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Lake life

Cranky summer crappie

I couldn’t help but think about what my dad would have said had he been there.  I let line slip off an Abu Garcia 6500 LC (the LC stands for Line Counter) to exactly 70 feet behind the boat. That’s how far the Precision Trolling Data App on Steve White’s iphone told me to let the pink Berkley Flicker Shad 5 out from the boat to keep it at 8 feet deep. That’s the depth the


$3,000 Lowrance HDS-10 showed the fish suspended at. As Steve used the remote control trolling motor to set the course, it wasn’t but a minute until I had caught my first Lake D’Arbonne crappie trolling a crank bait.

Dad would have tucked his upper lip in a little bit and shook his head slightly at the sight. We were crappie fishing. Actually, white perch fishing in this neck of the woods.

BUT where were the cane poles, red bobbers and shiners? I mean…really.

Today I was a long way from that. In a $60,000 Ranger bass boat with enough rods, reels and crank baits to supply a small tent sale at the local sporting goods store, Steve and his son David were introducing me to a new technique for catching open water crappie in the summer.

“I know, I know,” Steve said. “It really looks strange. I just laughed when I first saw it, but after getting my tail beat by people doing it, I learned how. People sometime see us and call us yankees and wonder what we are doing, but we aren’t yankees and what we are doing is catching fish.”

KONICA MINOLTA DIGITAL CAMERAI failed to mention one of the most interesting aspects of the trip with the Whites, who fished this spring’s Crappie Masters tournament on D’Arbonne and finished fourth. Besides trolling crank baits the regular way, this duo also rigs up planer boards like walleye fishermen. The planer boards carry baits way out to the side of the boat and allow lures to cover twice as much area as regular trolling. How do you know when you get a bite? The little red flag on the planer board, which is attached to the fishing line, goes down. You know, like when the mailman picks up the water bill from your mailbox and lowers the flag. No kidding. Reel him in, dude.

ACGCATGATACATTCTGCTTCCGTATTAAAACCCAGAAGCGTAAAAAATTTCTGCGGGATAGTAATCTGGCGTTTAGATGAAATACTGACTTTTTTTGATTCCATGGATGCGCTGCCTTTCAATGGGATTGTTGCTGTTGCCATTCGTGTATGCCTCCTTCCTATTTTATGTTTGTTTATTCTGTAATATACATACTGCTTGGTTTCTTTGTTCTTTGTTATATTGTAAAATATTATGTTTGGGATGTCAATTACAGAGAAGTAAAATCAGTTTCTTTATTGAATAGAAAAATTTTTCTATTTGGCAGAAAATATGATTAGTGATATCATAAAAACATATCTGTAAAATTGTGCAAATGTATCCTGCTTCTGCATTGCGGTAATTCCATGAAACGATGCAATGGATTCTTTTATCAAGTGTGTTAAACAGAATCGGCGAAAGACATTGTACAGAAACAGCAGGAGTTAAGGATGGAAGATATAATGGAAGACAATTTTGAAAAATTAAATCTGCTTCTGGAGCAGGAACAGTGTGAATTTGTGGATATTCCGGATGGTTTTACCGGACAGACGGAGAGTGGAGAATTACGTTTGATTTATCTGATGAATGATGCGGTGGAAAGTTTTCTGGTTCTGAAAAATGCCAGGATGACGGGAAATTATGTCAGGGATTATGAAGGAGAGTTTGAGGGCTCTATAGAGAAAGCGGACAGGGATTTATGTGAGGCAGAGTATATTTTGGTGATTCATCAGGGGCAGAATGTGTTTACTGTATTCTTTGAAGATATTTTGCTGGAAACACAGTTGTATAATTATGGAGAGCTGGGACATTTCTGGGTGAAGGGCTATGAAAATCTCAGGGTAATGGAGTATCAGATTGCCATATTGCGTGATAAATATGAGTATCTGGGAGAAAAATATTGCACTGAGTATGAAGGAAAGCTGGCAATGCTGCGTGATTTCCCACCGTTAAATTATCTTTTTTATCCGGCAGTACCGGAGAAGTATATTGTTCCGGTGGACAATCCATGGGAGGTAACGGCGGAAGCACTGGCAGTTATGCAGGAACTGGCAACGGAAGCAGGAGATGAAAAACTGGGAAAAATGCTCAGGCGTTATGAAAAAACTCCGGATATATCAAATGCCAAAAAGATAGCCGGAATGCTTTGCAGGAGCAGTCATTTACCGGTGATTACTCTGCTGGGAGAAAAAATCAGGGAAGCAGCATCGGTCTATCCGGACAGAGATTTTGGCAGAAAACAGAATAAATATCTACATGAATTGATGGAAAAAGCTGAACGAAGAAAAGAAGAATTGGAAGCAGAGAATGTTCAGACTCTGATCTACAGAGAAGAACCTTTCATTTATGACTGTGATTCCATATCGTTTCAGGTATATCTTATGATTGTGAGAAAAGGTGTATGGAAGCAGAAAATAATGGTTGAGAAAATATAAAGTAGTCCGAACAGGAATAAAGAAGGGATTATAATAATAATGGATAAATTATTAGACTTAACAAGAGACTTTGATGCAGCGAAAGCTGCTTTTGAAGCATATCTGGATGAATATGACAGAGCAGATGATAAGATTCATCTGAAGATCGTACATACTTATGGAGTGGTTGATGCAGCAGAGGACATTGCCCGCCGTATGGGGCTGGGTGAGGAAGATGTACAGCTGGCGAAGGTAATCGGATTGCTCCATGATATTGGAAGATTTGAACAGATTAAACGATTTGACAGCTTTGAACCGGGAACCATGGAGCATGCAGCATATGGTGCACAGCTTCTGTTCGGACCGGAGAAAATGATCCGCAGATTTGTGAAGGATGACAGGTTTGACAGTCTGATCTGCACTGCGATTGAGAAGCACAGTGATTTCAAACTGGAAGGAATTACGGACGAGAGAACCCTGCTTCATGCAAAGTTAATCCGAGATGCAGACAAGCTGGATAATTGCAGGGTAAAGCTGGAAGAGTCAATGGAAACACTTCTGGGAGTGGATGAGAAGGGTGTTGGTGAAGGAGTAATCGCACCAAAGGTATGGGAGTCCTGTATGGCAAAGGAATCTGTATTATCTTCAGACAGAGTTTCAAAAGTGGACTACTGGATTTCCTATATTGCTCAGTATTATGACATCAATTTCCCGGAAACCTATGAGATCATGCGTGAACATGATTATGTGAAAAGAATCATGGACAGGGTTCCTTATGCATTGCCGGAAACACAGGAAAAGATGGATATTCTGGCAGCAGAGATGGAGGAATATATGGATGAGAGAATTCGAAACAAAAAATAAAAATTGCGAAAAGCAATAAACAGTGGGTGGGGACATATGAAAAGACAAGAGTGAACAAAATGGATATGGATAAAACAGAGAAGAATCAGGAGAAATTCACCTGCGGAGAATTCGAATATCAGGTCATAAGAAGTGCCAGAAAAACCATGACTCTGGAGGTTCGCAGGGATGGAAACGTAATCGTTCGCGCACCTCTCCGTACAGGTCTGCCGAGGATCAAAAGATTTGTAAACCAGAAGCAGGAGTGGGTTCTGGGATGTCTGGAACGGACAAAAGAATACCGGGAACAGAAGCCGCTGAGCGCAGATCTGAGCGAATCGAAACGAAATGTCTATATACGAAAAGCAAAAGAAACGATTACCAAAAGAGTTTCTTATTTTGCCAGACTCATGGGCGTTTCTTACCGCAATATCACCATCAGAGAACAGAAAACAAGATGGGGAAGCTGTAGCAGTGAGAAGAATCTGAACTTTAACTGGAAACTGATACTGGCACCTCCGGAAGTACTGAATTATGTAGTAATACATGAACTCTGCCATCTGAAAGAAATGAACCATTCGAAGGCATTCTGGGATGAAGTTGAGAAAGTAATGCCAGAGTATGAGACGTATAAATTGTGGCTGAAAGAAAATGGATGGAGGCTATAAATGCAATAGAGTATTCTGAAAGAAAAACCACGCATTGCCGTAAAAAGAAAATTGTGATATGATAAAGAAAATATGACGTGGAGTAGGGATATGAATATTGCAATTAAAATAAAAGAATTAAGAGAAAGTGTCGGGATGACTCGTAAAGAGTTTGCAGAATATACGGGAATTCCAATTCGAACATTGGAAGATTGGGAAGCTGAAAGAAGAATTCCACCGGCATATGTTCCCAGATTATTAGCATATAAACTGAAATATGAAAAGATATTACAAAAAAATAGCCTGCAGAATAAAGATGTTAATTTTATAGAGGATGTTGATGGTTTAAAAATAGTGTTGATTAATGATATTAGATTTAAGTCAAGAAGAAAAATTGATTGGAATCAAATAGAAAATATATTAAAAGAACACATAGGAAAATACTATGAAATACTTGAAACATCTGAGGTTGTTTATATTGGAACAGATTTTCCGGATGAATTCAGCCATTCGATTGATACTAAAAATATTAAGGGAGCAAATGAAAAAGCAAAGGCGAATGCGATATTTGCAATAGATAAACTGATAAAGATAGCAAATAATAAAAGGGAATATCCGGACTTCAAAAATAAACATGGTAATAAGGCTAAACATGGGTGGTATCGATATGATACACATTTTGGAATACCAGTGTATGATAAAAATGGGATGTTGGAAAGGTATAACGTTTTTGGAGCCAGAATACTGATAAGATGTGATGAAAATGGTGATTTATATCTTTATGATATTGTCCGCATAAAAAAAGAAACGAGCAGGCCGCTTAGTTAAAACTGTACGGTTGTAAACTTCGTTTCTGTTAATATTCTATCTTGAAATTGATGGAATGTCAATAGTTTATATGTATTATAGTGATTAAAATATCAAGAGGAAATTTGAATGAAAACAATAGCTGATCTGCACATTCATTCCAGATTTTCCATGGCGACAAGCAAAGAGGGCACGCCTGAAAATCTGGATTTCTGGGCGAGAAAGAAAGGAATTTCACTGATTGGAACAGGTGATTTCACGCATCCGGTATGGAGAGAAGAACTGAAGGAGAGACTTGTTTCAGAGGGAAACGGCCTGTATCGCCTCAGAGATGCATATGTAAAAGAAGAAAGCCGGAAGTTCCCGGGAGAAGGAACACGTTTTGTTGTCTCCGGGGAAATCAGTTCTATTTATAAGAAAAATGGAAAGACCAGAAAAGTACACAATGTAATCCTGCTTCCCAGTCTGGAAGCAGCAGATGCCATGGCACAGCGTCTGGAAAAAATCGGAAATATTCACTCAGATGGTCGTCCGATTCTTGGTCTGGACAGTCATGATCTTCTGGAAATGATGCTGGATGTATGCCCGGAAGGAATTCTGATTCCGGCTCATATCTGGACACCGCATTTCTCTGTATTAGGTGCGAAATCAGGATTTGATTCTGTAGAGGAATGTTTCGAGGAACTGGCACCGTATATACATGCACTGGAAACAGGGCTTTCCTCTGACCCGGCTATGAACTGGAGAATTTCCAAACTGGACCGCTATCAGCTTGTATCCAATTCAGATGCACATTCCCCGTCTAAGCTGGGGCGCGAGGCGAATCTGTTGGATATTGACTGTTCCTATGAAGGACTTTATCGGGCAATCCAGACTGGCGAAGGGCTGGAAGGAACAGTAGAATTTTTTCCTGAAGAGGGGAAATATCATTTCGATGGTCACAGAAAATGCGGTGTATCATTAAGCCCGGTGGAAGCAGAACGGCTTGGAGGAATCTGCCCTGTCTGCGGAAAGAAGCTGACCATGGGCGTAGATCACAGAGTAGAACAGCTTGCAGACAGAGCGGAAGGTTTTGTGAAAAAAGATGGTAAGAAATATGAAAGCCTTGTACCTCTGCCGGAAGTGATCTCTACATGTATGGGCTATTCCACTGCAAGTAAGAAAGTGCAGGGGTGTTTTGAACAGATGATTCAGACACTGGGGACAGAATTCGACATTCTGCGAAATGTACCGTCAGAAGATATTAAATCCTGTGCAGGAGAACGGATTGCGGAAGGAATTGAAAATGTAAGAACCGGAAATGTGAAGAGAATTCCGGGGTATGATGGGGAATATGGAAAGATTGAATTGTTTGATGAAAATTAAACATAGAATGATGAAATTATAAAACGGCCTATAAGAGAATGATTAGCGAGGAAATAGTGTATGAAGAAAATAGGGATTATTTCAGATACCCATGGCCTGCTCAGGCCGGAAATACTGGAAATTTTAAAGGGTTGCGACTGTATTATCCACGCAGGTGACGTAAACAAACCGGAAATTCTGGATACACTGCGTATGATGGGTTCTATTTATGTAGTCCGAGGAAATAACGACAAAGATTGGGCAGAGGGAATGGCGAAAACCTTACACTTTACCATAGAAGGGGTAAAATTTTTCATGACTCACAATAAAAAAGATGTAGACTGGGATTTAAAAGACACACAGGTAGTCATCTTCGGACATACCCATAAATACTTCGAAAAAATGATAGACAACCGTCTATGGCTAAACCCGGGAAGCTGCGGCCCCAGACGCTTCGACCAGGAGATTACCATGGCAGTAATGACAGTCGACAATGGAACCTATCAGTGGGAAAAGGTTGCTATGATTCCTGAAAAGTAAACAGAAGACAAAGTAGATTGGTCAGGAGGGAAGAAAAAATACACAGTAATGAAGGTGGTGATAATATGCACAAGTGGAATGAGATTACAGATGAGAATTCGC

This trip with Steve and David White was indeed unique. Fishing planer boards was beyond unique. Just plain wacky. But a good wacky, mind you. And it worked. Here’s why, according to Steve.

“Crappie aren’t dummies,” said Steve. “A lot of times when they are suspended six to eight feet deep in 14-18 feet of water, they will react to a boat passing by and ease out to the side of the boat’s path above them. When they do that, they move from the bait presentation. With planer boards, your baits are carried out to both sides of the boat you catch them there. The theory is that the fish that have moved are looking to come back to where they left from and that’s when they see the bait. Even though they weren’t on the move looking for food, it’s an easy meal and they take it.”

One thing that wasn’t unique was that we were after the same result as the cane pole fishermen — a nice mess of crappie. Even in the heat of summer. Needless to say, the professional approach to landing Mr. White Perch paid off. In fact, before we could get all the rigs in the water, we were already reeling in a pound and a half perch.



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